With limited pool time available, Keri-anne Payne explains how to make the most of your sessions
With so much uncertainty and change around it’s not a surprise our fitness regimes have taken a bit of a battering this year. As open water swimming is currently limited by the cold, we want to help you map out what you can do in and out of the pool to keep you fit in the lead up to summer.
Most pools are only allowing one-hour time slots, so here’s our guide to what your week might look like based on one, two or three one-hour sessions in the pool.
One session a week
Our motto for keeping fit on just one hour of swimming a week is to get the heart rate up. So many of us are so consumed with getting in as many metres as possible that we lose the ability to really up our fitness gains in the pool.
This was always one of my favourite sessions to do because I knew that by pushing myself I was getting better!
10 minutes of freestyle and backstroke working on your technique
Do a minimum of 4x50m increasing your speed each 50m until it’s all out as fast as possible
Spend a minimum of 20 minutes doing 100s aiming to get your HR 40-50bbm with 20 seconds rest between each one
10×100 on 2 mins
If you need to take every fourth one easy that’s totally fine
Spend the rest of the session working on technique again as it might have deteriorated during your hard set.
Two sessions a week
Session one the same as above.
Work on longer reps like 400m without stopping but the aim is to have your HR much lower (60- 70bbm). Take rest between reps so you can keep your HR in the right place.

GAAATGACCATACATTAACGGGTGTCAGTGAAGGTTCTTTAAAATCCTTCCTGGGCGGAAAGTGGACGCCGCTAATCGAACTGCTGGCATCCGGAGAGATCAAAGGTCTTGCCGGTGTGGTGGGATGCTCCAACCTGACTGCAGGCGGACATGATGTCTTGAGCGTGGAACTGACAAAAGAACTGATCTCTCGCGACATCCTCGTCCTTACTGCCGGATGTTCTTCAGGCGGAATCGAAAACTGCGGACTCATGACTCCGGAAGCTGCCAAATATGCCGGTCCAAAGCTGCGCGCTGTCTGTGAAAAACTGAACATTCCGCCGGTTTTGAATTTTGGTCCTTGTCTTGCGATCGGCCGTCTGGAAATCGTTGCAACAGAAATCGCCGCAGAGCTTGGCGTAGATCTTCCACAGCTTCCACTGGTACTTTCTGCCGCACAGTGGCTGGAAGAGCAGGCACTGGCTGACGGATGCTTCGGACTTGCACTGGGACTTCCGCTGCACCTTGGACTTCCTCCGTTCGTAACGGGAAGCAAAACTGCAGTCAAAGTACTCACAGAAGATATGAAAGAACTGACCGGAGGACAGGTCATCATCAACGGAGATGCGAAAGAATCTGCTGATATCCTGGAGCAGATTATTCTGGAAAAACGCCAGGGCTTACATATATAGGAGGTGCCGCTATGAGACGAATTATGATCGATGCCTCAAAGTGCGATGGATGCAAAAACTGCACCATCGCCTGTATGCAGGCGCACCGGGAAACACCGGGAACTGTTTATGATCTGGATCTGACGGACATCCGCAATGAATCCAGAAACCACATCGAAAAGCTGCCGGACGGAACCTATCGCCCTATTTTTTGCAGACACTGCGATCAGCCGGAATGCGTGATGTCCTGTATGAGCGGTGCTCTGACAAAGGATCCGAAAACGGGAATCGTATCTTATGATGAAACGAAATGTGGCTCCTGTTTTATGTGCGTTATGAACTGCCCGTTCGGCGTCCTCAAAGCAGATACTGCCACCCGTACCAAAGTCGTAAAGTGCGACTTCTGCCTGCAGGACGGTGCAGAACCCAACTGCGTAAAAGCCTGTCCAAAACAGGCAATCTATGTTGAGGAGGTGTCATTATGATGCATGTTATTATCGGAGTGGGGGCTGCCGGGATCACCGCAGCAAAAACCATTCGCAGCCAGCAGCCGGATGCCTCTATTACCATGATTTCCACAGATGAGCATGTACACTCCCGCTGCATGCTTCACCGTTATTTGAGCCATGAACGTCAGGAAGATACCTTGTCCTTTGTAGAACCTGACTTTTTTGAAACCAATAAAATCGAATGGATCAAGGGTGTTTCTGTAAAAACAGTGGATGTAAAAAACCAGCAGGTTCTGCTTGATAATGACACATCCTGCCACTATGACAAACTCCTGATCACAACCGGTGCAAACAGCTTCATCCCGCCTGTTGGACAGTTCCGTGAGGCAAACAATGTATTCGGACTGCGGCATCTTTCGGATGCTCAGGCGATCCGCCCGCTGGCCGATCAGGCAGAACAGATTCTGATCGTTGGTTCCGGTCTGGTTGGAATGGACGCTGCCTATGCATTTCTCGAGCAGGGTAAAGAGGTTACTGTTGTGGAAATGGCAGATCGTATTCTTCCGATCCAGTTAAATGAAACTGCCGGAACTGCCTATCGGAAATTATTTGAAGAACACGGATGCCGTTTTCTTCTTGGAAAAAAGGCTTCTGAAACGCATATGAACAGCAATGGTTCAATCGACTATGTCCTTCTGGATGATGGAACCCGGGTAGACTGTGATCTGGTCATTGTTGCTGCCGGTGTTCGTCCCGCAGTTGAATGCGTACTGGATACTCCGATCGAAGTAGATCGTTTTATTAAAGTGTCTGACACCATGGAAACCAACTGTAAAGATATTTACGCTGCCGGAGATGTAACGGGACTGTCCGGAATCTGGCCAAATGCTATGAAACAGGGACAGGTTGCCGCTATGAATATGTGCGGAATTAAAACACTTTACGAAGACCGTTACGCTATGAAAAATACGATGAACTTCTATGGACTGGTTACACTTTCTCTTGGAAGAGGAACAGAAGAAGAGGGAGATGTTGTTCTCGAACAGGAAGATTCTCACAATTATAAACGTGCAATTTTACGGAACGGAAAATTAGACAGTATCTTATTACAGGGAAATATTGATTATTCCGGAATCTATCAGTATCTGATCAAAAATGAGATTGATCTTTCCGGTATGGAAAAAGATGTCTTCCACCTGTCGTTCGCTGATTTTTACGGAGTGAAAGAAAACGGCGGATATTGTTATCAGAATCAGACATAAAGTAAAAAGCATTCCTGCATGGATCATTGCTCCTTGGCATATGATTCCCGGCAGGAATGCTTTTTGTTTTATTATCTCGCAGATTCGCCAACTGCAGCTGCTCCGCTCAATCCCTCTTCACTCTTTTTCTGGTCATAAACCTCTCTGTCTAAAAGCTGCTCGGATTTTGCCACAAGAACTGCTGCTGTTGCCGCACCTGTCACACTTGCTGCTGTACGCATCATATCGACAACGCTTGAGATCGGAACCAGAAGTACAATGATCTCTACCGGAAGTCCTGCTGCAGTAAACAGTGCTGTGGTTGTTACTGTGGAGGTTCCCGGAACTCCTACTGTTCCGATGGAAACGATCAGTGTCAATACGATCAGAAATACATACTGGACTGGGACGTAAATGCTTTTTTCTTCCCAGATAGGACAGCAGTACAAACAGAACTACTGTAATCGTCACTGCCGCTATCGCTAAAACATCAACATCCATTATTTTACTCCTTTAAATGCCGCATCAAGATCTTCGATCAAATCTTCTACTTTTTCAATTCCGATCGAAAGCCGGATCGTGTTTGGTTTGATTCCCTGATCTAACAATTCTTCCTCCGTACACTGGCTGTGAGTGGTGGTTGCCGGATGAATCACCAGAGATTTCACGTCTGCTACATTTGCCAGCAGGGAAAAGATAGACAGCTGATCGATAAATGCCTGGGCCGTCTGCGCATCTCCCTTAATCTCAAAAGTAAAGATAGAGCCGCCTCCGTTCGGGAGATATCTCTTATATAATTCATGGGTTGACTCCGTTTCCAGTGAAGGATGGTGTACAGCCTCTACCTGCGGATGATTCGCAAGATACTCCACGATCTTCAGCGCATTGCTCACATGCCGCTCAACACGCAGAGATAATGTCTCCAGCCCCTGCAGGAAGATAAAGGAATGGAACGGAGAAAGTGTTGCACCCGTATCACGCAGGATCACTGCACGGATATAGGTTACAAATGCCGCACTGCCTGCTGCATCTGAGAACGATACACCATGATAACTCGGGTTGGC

Warm up & main set
Straight into the longer reps like 400s, the first being a mix of strokes to warm the body then into 400s as 60-70bbm. Leave the last ten minutes of your session as a chance to cool down
Three sessions a week
Sessions one and two the same as above
This session is all about all about speed! If you only ever swim at the same pace you’ll never get any faster so use this session to improve your speed.
15 minutes warm up of your choice with a few bursts of speed (10m max effort at least 4 times)
4-6x 25m max effort on 3 minutes
When I say max I mean max! This part of the session won’t be pretty but it makes a big difference.
Use the rest of your hour to swim nice and slowly, working on your technique
Getting outside to walk, jog or cycle will be a great addition to swimming to keep you fit.
I would also recommend finding some yoga or Pilates classes online or in a local studio as this will keep your core strong and help to stabilise your shoulder muscles to keep you injury free.
If you have access to a gym then a personal trainer will help figure out the best fitness regime to compliment your swimming sessions.
How to calculate your maximum heart rate
Calculate your maximum heart rate by subtracting your age from 220. So if you are 30 your maximum heart rate would be 190.
So 40-50bbm would be 140-150bpm
60-70bbm would be 120-130bpm
HR = heart rate
bpm = beats per minute
bbm = beats below maximum
Keri-anne Payne is a double open water world champion, triple Olympian and Olympic silver medallist in the 10k open water marathon at the Beijing Olympics in 2008. She created the Straight-Line Swimming methodology with her husband, triple Olympian David Carry. straightlineswimming.com